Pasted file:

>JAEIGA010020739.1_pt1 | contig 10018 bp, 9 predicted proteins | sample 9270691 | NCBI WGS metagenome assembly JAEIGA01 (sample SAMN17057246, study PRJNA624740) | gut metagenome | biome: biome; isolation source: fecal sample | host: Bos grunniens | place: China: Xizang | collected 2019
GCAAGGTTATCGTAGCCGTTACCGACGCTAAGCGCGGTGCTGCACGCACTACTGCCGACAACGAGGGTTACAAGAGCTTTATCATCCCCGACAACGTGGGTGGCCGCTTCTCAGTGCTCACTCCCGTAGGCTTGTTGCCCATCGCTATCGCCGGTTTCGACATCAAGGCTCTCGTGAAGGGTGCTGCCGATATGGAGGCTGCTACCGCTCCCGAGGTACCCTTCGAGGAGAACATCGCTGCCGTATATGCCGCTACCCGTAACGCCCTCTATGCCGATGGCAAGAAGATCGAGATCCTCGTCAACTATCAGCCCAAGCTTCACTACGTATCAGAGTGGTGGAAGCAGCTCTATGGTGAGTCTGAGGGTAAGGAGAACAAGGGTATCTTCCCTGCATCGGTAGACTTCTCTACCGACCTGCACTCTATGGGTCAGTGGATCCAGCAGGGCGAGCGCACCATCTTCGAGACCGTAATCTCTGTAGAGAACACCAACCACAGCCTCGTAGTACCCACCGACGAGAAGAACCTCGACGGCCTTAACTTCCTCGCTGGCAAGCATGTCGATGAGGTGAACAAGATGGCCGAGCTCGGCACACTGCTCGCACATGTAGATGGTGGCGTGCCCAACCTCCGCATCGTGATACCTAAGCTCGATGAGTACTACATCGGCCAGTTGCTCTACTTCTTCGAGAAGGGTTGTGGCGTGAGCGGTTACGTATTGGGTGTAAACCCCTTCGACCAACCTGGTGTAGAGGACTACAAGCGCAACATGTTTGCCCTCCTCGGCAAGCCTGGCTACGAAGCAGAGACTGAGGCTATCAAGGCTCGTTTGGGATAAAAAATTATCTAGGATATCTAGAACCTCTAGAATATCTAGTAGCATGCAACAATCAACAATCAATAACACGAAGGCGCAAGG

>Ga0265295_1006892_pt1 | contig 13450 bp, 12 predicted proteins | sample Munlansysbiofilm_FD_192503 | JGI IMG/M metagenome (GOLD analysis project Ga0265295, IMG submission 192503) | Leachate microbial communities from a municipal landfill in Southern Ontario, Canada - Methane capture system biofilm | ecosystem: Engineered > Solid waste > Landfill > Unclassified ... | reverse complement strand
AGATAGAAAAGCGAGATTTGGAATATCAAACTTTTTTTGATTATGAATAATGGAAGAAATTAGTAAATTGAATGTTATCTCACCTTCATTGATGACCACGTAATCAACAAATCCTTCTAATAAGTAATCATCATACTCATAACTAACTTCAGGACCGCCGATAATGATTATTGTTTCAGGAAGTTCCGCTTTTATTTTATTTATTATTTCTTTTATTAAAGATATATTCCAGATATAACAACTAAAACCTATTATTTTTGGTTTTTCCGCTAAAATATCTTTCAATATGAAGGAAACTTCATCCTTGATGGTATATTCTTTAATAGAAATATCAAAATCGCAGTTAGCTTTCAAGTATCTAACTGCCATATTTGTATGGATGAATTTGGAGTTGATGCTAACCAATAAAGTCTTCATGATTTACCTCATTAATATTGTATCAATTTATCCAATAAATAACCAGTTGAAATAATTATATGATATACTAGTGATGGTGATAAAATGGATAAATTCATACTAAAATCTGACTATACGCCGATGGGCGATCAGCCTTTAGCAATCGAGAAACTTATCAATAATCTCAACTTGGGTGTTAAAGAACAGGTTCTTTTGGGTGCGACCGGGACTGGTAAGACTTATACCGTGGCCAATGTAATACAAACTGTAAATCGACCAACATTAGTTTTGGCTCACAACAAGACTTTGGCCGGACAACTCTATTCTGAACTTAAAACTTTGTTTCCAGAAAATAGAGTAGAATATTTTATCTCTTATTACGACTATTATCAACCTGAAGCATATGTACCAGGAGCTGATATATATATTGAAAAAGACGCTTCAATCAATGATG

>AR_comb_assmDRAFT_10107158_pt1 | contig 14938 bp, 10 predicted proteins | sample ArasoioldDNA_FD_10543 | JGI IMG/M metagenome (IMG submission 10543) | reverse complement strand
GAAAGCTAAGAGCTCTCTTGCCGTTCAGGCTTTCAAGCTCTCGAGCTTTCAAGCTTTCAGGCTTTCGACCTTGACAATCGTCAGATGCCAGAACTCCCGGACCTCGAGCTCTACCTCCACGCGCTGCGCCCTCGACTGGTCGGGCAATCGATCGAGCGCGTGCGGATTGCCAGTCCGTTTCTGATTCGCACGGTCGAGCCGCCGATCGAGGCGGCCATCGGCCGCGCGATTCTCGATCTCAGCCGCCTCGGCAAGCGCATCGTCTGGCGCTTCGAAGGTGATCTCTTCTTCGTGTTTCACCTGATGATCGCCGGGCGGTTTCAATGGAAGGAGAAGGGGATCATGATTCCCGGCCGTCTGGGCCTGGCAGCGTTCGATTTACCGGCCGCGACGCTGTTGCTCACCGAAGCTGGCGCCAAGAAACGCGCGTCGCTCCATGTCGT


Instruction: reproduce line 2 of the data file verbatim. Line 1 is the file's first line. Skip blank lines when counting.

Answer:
GCAAGGTTATCGTAGCCGTTACCGACGCTAAGCGCGGTGCTGCACGCACTACTGCCGACAACGAGGGTTACAAGAGCTTTATCATCCCCGACAACGTGGGTGGCCGCTTCTCAGTGCTCACTCCCGTAGGCTTGTTGCCCATCGCTATCGCCGGTTTCGACATCAAGGCTCTCGTGAAGGGTGCTGCCGATATGGAGGCTGCTACCGCTCCCGAGGTACCCTTCGAGGAGAACATCGCTGCCGTATATGCCGCTACCCGTAACGCCCTCTATGCCGATGGCAAGAAGATCGAGATCCTCGTCAACTATCAGCCCAAGCTTCACTACGTATCAGAGTGGTGGAAGCAGCTCTATGGTGAGTCTGAGGGTAAGGAGAACAAGGGTATCTTCCCTGCATCGGTAGACTTCTCTACCGACCTGCACTCTATGGGTCAGTGGATCCAGCAGGGCGAGCGCACCATCTTCGAGACCGTAATCTCTGTAGAGAACACCAACCACAGCCTCGTAGTACCCACCGACGAGAAGAACCTCGACGGCCTTAACTTCCTCGCTGGCAAGCATGTCGATGAGGTGAACAAGATGGCCGAGCTCGGCACACTGCTCGCACATGTAGATGGTGGCGTGCCCAACCTCCGCATCGTGATACCTAAGCTCGATGAGTACTACATCGGCCAGTTGCTCTACTTCTTCGAGAAGGGTTGTGGCGTGAGCGGTTACGTATTGGGTGTAAACCCCTTCGACCAACCTGGTGTAGAGGACTACAAGCGCAACATGTTTGCCCTCCTCGGCAAGCCTGGCTACGAAGCAGAGACTGAGGCTATCAAGGCTCGTTTGGGATAAAAAATTATCTAGGATATCTAGAACCTCTAGAATATCTAGTAGCATGCAACAATCAACAATCAATAACACGAAGGCGCAAGG